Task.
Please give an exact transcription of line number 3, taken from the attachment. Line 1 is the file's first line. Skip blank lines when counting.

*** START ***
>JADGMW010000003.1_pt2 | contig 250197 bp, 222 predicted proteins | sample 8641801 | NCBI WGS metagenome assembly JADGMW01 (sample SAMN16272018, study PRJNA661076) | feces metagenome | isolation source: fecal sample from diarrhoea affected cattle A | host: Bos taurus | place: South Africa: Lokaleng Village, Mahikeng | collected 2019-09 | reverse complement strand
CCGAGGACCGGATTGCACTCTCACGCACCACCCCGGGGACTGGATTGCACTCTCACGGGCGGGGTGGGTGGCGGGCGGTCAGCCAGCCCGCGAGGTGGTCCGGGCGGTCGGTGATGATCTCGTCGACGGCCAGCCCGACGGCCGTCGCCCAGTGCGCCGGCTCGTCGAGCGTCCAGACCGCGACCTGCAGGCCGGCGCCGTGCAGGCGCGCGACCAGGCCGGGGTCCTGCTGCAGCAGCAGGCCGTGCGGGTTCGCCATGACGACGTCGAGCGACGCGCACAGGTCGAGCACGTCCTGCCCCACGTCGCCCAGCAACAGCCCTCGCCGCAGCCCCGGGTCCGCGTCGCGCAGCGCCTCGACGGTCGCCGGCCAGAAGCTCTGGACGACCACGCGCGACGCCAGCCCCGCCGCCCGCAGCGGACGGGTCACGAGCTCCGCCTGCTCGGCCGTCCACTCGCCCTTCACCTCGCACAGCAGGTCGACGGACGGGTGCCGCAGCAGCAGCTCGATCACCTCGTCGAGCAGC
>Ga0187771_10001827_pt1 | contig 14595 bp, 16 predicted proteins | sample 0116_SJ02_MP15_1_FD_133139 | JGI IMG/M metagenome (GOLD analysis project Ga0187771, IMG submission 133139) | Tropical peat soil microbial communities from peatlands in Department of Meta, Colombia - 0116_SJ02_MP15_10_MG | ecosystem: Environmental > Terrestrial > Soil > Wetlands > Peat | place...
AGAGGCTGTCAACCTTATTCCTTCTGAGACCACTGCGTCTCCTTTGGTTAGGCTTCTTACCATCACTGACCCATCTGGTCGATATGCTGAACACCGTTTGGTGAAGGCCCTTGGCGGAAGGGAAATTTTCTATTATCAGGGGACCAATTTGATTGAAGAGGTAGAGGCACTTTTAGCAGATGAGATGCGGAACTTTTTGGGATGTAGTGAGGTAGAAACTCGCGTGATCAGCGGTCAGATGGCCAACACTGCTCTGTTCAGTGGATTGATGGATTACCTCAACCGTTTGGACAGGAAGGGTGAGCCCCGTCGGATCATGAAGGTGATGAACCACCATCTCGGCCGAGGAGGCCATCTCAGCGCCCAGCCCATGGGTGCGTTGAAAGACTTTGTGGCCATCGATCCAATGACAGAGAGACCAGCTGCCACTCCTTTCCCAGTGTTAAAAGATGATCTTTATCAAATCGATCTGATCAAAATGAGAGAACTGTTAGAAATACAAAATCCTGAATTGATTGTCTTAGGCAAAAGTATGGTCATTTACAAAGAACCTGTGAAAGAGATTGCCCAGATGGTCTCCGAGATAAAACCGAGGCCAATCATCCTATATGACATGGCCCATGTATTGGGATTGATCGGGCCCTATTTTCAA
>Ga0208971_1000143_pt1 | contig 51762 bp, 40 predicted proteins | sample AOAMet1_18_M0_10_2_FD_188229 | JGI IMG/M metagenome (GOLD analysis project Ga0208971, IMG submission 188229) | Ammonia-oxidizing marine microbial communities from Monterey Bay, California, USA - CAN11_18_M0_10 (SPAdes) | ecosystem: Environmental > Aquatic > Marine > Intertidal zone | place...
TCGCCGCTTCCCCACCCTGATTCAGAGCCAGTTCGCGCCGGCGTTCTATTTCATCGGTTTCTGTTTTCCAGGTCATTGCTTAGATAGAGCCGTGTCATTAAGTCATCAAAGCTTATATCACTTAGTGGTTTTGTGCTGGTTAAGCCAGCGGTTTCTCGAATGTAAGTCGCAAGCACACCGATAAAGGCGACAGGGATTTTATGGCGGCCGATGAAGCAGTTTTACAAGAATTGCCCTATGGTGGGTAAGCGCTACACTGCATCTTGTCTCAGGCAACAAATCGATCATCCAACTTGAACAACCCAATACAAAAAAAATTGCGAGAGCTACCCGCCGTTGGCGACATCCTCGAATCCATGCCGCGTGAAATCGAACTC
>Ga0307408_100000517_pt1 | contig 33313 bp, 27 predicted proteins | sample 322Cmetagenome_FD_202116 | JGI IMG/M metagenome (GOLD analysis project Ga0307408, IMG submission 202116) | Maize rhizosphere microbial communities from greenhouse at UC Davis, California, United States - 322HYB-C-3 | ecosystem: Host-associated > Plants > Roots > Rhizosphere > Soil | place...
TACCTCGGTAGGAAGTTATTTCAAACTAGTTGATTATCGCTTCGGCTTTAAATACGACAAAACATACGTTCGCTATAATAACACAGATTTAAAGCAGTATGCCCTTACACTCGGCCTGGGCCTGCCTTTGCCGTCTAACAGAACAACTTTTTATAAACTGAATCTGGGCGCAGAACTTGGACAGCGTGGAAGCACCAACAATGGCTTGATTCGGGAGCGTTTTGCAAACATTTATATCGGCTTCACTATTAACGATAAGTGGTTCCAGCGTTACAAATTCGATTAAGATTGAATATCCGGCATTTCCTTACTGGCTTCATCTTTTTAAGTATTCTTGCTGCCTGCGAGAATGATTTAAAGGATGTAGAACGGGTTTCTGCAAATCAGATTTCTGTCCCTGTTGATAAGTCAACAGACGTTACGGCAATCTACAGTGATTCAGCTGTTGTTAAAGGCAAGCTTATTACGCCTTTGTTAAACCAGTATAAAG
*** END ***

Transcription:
>Ga0187771_10001827_pt1 | contig 14595 bp, 16 predicted proteins | sample 0116_SJ02_MP15_1_FD_133139 | JGI IMG/M metagenome (GOLD analysis project Ga0187771, IMG submission 133139) | Tropical peat soil microbial communities from peatlands in Department of Meta, Colombia - 0116_SJ02_MP15_10_MG | ecosystem: Environmental > Terrestrial > Soil > Wetlands > Peat | place...